Yes. Since the Riester pension is made up of untaxed income, the subsequent payments are subject to regular income tax. Thus, pensions are not only taxable at the rate of return (interest), as is the case with pension payments from a private pension insurance scheme, which are not supported by the state. Riester-funded pensions are fully taxable in old age.
For future pensioners, this means that if they have taken out a private pension insurance policy for which they pay contributions from taxed income, they only have to pay tax on the portion of income at retirement age. If, on the other hand, pensioners have chosen an investment form for which they have received state allowances, they must pay tax on the pension at their personal tax rate. And this is dependent on the pensioner's total income. This applies to all subsidized investments, i. e. both for insurance companies and fund or bank savings plans.
The good news: no final withholding tax. Although, for example, the gains of conventional fund savings plans have been subject to the flat-rate withholding tax since 2009, Riester fund savings plans are exempt from the flat-rate withholding tax. This also applies to the profits from the other Riester investments. At the beginning of the payout phase, the investor can dispose of the price gains without deduction of the final withholding tax. However, pensions must be taxed at the personal tax rate (post-taxation) which is based on total income.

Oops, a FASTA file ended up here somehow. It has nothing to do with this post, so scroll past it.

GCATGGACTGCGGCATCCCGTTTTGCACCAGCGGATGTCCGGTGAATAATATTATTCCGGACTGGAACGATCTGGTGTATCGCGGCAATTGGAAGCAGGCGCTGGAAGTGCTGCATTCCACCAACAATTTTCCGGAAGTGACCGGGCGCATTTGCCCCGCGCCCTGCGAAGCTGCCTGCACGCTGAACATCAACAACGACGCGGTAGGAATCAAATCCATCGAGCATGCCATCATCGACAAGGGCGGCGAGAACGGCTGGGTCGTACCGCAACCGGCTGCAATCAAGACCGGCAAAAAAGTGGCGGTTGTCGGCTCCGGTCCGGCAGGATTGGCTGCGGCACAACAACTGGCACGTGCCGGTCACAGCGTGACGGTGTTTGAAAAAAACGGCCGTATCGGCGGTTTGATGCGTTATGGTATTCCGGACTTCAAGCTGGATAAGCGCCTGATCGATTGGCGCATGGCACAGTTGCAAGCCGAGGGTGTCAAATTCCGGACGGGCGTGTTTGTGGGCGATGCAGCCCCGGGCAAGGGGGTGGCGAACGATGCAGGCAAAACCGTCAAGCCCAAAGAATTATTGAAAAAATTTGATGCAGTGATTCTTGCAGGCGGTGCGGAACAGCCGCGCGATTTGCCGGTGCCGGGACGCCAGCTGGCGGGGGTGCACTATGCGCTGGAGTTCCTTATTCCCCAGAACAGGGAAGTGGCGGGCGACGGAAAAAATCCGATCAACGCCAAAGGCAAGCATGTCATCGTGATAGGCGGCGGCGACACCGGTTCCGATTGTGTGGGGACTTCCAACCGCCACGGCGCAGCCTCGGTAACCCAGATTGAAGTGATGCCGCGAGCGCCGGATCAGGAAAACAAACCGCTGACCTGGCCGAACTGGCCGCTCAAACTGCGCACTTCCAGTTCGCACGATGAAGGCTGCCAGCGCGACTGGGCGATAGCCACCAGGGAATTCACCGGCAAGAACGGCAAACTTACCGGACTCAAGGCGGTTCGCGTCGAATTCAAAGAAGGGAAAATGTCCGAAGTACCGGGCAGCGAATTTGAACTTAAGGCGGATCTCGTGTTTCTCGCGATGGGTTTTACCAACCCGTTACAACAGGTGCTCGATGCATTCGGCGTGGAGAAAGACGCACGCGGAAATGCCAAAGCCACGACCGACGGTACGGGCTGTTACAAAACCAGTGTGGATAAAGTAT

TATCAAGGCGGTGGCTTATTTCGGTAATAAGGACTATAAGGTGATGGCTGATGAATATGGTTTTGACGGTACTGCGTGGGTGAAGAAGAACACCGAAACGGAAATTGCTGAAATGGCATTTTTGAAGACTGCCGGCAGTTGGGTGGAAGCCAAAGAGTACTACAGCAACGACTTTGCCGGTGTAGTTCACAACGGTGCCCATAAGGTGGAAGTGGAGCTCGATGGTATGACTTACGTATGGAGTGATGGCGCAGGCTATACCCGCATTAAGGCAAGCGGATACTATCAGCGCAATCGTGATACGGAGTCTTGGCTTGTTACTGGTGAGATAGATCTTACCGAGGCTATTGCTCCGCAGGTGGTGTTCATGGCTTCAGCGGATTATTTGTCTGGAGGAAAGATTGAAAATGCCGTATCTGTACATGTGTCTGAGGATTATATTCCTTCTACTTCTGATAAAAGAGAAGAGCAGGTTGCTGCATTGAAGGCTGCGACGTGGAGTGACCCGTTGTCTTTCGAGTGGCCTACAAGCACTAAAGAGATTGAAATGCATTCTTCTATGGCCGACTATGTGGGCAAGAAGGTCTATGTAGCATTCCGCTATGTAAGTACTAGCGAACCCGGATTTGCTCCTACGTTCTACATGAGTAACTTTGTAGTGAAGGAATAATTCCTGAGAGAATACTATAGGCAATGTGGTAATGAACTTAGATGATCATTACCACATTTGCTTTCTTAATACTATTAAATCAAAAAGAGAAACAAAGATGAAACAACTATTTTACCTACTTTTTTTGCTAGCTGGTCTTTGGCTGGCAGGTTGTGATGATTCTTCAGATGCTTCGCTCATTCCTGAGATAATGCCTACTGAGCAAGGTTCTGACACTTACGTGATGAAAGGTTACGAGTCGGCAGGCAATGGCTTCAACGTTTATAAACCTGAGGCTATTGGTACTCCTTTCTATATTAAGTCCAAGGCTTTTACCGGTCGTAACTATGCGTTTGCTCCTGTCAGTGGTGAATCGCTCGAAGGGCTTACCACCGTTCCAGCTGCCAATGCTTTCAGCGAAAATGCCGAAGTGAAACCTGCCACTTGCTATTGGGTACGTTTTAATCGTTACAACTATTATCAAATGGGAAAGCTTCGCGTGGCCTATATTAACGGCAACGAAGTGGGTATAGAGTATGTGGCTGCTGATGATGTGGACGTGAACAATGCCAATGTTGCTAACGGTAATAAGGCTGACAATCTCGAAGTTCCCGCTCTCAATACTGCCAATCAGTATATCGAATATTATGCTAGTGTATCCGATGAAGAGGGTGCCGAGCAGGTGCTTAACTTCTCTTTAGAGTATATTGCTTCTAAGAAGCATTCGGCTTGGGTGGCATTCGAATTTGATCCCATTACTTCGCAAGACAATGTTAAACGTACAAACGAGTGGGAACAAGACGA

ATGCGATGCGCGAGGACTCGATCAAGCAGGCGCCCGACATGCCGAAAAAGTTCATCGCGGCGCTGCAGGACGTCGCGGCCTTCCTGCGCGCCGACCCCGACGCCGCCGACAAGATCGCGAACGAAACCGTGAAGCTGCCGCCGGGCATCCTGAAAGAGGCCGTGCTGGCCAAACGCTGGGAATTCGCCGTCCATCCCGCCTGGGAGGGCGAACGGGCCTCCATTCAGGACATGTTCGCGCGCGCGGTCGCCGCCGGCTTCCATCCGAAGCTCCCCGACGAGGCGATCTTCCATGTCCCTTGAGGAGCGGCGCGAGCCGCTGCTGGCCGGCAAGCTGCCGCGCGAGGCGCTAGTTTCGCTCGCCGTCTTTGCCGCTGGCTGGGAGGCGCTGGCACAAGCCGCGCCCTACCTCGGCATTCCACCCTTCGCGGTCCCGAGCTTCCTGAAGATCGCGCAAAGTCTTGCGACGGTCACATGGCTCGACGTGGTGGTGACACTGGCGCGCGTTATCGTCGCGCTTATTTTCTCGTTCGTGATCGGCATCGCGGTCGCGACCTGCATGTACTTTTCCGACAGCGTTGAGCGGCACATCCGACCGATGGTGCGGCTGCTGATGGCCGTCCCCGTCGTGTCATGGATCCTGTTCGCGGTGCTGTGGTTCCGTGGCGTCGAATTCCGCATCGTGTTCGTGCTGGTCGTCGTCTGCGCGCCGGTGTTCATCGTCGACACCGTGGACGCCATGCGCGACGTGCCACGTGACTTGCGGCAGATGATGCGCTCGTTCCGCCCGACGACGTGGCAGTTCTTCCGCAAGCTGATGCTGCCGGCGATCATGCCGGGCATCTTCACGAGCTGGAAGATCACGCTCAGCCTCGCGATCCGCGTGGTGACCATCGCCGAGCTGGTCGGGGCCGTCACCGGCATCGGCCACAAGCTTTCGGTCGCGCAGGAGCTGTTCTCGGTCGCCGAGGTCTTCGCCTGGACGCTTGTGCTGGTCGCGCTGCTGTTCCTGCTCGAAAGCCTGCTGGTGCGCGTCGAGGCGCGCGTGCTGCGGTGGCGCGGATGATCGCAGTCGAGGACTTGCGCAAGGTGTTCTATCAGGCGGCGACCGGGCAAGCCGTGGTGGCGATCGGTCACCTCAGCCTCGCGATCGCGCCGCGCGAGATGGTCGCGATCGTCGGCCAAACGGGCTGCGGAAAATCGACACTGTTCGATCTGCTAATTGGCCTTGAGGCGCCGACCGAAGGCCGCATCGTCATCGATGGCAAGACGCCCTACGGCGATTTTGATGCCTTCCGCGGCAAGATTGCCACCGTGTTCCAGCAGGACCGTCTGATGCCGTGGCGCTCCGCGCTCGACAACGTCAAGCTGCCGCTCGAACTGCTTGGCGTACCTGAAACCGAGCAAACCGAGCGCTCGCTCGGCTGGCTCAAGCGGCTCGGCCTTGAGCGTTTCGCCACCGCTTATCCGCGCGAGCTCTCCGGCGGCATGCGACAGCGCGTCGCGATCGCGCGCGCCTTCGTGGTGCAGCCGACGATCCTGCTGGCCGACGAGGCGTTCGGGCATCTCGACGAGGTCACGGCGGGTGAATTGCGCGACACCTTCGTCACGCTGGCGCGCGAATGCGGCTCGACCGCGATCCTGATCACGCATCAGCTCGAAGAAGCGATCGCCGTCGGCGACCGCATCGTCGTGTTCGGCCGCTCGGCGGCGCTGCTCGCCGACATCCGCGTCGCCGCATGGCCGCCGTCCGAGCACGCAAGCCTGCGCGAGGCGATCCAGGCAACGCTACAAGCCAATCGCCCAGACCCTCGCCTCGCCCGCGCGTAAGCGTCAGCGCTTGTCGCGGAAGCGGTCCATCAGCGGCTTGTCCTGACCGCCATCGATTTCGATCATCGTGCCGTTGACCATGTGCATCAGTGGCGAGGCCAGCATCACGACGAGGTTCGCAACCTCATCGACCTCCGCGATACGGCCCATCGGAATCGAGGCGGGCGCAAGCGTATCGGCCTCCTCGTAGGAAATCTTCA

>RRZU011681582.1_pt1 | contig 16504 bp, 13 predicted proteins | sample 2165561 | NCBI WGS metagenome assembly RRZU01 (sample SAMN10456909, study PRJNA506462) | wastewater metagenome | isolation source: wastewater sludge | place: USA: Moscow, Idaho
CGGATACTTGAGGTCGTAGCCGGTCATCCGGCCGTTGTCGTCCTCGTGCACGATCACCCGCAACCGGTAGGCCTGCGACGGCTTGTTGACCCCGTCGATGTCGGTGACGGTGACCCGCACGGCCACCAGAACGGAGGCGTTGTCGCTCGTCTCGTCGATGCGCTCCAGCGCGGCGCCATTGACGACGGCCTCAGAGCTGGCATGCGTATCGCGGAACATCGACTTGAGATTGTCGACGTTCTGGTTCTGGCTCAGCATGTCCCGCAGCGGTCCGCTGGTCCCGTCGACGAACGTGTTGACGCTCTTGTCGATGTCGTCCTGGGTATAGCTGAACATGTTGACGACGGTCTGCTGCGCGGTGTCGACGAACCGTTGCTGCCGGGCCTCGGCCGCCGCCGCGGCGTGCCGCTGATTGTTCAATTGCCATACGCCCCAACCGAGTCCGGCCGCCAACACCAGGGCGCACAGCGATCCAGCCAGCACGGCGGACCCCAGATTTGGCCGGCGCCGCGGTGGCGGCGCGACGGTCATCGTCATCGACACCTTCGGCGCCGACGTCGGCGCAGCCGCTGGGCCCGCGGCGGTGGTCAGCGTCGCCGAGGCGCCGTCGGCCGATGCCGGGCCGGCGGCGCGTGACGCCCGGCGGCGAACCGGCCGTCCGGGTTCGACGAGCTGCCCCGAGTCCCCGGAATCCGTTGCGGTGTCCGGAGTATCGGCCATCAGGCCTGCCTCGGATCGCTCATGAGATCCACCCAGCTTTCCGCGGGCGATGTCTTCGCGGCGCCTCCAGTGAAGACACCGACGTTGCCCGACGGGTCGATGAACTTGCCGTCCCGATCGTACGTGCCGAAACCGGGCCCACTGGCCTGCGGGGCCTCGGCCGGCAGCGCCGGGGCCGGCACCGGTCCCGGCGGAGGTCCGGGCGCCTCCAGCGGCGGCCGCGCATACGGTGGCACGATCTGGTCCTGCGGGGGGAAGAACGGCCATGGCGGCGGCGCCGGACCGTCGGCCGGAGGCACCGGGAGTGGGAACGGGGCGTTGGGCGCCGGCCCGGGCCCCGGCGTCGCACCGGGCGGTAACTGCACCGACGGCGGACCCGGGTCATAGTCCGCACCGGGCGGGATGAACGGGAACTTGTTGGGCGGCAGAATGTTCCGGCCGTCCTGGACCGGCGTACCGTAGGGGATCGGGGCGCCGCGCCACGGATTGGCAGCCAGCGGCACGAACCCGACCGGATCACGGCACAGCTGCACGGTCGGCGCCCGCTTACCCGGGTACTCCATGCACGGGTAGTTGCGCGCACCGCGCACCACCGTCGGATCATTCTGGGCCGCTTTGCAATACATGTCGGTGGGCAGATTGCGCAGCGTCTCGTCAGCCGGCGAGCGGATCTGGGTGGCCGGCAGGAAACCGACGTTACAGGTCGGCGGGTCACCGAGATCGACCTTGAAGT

Wohn-Riester: Complicated taxation. In the case of residentries, the subsequent taxation is applied. The contributions remain tax-free, only the pension itself has to be taxed - with its personal tax rate. And that makes things a bit more complicated for Wohn-Riester: the contributions and allowances, including assumed interest of two percent, are booked to an imaginary "housing promotion account". However, the saver cannot access the account, because the credit recorded there is put into real estate promotion and does not exist in principle any more. At the beginning of the "payout phase", i. e. when the other Riester savers - "conventional" - receive their pension and have to pay tax on this income, the resident priest saver also receives a notice of his tax liability, which has accumulated on the imaginary account in recent years. Then the owner-occupier has the choice: All at once tax, as a reward he gets a discount of 30 percent. Or taxation in stages: over a period of up to 23 years, he can pay his tax liability in installments, just like anyone receiving a regular Riester pension. Here, too, the tax rate is based on the total income of the pensioner.